Fishes, forests, and philosophers

There’s that old saying that has been attributed to Confucius which goes “Choose a job you love, and you will never have to work a day in your life.” I don’t like it. For one, it probably wasn’t even Confucius who said it. A quick google of reveals that “choosing a job” wasn’t really an option back in Confucius’s day. But Ancient Chinese economic systems are waaaaay off topic. My real issue is with the content of the quote, not the one who said it. Unless you never hold a job and literally never work a day in your life, you’re going to work. Work doesn’t have to be a bad thing, though. I was reading a book recently (I can’t remember which book right now and it’s killing me) that talked about how the western world has created a division between “work” and “life” where “work” is some awful obligation we slog through just so we can live “life” during our time off. It sounds like a real bummer, honestly. I’ve experienced that with jobs in the past, but this summer so far has been different.


To be clear, I have worked plenty of days this summer, and it’s felt like work. For example, last Thursday I woke up at 5:00 AM, ate a meager breakfast, and prepared to go on a cold, windy boat ride and jump into frigid waters. That felt like work. I’m not going to pretend I had a smile on my face the whole time, because that would be a complete lie. Still, I did it, and at 6:15 AM I went out for my first SMURFing survey of the summer. Verdict? Awesome and totally worth it. If you’ve been reading this blog faithfully you may remember what SMURFing is, but I’ll give a refresher anyways.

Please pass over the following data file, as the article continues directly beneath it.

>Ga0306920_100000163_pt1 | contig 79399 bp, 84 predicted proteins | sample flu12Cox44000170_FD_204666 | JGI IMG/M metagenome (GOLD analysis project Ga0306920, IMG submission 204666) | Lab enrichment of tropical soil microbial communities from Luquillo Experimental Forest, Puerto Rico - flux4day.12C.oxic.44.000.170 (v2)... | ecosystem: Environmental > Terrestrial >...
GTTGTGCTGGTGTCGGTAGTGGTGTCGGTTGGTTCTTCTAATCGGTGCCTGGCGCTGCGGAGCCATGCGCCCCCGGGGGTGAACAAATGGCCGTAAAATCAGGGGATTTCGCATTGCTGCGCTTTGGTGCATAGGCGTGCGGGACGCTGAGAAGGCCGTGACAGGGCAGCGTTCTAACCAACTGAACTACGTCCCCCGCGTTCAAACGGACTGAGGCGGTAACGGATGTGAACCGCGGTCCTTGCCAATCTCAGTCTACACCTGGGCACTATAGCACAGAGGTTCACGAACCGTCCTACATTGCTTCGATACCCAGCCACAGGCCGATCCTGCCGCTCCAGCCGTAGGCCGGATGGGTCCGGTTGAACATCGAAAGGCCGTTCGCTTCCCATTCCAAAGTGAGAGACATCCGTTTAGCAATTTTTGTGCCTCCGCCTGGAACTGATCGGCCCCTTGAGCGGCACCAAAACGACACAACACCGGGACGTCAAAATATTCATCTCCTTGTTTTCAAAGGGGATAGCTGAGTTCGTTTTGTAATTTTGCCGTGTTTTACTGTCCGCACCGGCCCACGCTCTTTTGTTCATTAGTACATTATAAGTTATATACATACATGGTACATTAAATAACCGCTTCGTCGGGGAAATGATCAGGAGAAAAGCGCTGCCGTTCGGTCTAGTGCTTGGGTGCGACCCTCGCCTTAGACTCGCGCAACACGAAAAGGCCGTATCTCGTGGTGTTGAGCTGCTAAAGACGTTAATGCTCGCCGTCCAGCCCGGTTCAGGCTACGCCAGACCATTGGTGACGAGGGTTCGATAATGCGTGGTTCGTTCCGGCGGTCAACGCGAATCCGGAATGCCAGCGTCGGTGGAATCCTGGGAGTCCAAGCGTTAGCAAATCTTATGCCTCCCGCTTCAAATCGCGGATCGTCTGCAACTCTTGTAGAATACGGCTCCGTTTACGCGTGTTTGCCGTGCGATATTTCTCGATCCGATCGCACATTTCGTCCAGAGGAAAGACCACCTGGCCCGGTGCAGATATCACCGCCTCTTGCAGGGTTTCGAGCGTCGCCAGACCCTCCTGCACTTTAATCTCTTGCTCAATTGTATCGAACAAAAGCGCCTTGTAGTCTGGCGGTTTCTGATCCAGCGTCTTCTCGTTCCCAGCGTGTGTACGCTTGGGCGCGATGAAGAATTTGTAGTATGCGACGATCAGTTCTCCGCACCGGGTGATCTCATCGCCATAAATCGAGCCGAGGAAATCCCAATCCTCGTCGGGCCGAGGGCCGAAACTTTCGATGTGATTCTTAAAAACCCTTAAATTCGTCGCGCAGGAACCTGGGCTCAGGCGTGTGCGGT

SMURF: Standard Monitoring Unit for the Recruitment of Fishes. A 3 foot tall by 1 foot diameter cylinder of folded up plastic fencing which we suspend just below the surface of the ocean to serve as a habitat for fishes. Juvenile rockfish often settle (recruit) in shallow, nearshore waters before moving lower in the water column as they get older and larger. Here at ODFW we’re interested in how the rockfish utilize the shallow waters in Oregon’s Marine Reserves, so we have SMURFs deployed in and around two of the reserves collecting fish. Long-term, this project will inform our understanding of what effect the Marine Reserves are having on Oregon’s marine ecosystems. Every other week during the summer we (or our collaborators) collect fish from the SMURFs, count them, and measure them. Collecting the SMURFs is done by a team of two snorkelers off of boat in the wee hours of the morning. It’s sort of controlled chaos, really. First, the captain pulls you up close to the marker buoy and shouts the signal for you to disembark. You and your buddy then leap into the ocean, holding onto your equipment the best you can. Will (PhD student working on rockfish, and my snorkel buddy) carried the net for collecting the SMURF, while I carried a replacement SMURF. We hightail it over to the mooring, bag the old SMURF, clip the new one on, signal for the boat to return, and hightail it back to the ladder to check your catch.